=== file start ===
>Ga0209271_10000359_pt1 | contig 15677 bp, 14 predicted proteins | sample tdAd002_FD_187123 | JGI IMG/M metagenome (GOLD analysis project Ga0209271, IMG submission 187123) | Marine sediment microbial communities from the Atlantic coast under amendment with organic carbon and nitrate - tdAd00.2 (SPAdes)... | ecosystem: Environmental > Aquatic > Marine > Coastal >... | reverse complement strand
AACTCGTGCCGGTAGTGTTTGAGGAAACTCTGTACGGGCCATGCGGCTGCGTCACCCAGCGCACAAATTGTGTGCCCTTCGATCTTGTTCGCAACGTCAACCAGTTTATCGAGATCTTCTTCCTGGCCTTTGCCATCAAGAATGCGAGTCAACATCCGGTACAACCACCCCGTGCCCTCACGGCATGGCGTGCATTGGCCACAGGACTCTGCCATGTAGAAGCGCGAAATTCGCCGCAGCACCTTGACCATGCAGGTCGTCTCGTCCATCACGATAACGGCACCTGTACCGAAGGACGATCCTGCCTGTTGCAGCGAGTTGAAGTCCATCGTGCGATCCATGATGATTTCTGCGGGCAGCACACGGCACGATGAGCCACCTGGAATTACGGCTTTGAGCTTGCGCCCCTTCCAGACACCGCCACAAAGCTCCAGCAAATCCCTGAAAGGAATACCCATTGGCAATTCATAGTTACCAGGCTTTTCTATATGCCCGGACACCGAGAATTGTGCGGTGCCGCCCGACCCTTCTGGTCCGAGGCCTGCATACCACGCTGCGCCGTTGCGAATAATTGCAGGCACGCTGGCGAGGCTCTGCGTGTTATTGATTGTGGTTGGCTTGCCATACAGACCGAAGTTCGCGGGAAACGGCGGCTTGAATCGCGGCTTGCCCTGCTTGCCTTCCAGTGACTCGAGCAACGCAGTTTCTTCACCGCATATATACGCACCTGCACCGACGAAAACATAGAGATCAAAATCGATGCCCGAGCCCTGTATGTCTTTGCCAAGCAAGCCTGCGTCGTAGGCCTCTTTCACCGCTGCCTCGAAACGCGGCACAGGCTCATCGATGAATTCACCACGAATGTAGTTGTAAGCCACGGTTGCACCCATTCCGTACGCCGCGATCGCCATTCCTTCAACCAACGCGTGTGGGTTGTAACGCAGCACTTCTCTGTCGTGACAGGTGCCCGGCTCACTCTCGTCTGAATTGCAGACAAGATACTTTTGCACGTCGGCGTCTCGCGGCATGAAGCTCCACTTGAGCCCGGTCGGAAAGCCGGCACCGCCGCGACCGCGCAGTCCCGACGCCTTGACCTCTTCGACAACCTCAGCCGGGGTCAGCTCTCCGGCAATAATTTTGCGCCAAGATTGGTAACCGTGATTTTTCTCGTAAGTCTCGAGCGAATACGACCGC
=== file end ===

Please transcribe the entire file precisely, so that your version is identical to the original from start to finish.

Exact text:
>Ga0209271_10000359_pt1 | contig 15677 bp, 14 predicted proteins | sample tdAd002_FD_187123 | JGI IMG/M metagenome (GOLD analysis project Ga0209271, IMG submission 187123) | Marine sediment microbial communities from the Atlantic coast under amendment with organic carbon and nitrate - tdAd00.2 (SPAdes)... | ecosystem: Environmental > Aquatic > Marine > Coastal >... | reverse complement strand
AACTCGTGCCGGTAGTGTTTGAGGAAACTCTGTACGGGCCATGCGGCTGCGTCACCCAGCGCACAAATTGTGTGCCCTTCGATCTTGTTCGCAACGTCAACCAGTTTATCGAGATCTTCTTCCTGGCCTTTGCCATCAAGAATGCGAGTCAACATCCGGTACAACCACCCCGTGCCCTCACGGCATGGCGTGCATTGGCCACAGGACTCTGCCATGTAGAAGCGCGAAATTCGCCGCAGCACCTTGACCATGCAGGTCGTCTCGTCCATCACGATAACGGCACCTGTACCGAAGGACGATCCTGCCTGTTGCAGCGAGTTGAAGTCCATCGTGCGATCCATGATGATTTCTGCGGGCAGCACACGGCACGATGAGCCACCTGGAATTACGGCTTTGAGCTTGCGCCCCTTCCAGACACCGCCACAAAGCTCCAGCAAATCCCTGAAAGGAATACCCATTGGCAATTCATAGTTACCAGGCTTTTCTATATGCCCGGACACCGAGAATTGTGCGGTGCCGCCCGACCCTTCTGGTCCGAGGCCTGCATACCACGCTGCGCCGTTGCGAATAATTGCAGGCACGCTGGCGAGGCTCTGCGTGTTATTGATTGTGGTTGGCTTGCCATACAGACCGAAGTTCGCGGGAAACGGCGGCTTGAATCGCGGCTTGCCCTGCTTGCCTTCCAGTGACTCGAGCAACGCAGTTTCTTCACCGCATATATACGCACCTGCACCGACGAAAACATAGAGATCAAAATCGATGCCCGAGCCCTGTATGTCTTTGCCAAGCAAGCCTGCGTCGTAGGCCTCTTTCACCGCTGCCTCGAAACGCGGCACAGGCTCATCGATGAATTCACCACGAATGTAGTTGTAAGCCACGGTTGCACCCATTCCGTACGCCGCGATCGCCATTCCTTCAACCAACGCGTGTGGGTTGTAACGCAGCACTTCTCTGTCGTGACAGGTGCCCGGCTCACTCTCGTCTGAATTGCAGACAAGATACTTTTGCACGTCGGCGTCTCGCGGCATGAAGCTCCACTTGAGCCCGGTCGGAAAGCCGGCACCGCCGCGACCGCGCAGTCCCGACGCCTTGACCTCTTCGACAACCTCAGCCGGGGTCAGCTCTCCGGCAATAATTTTGCGCCAAGATTGGTAACCGTGATTTTTCTCGTAAGTCTCGAGCGAATACGACCGC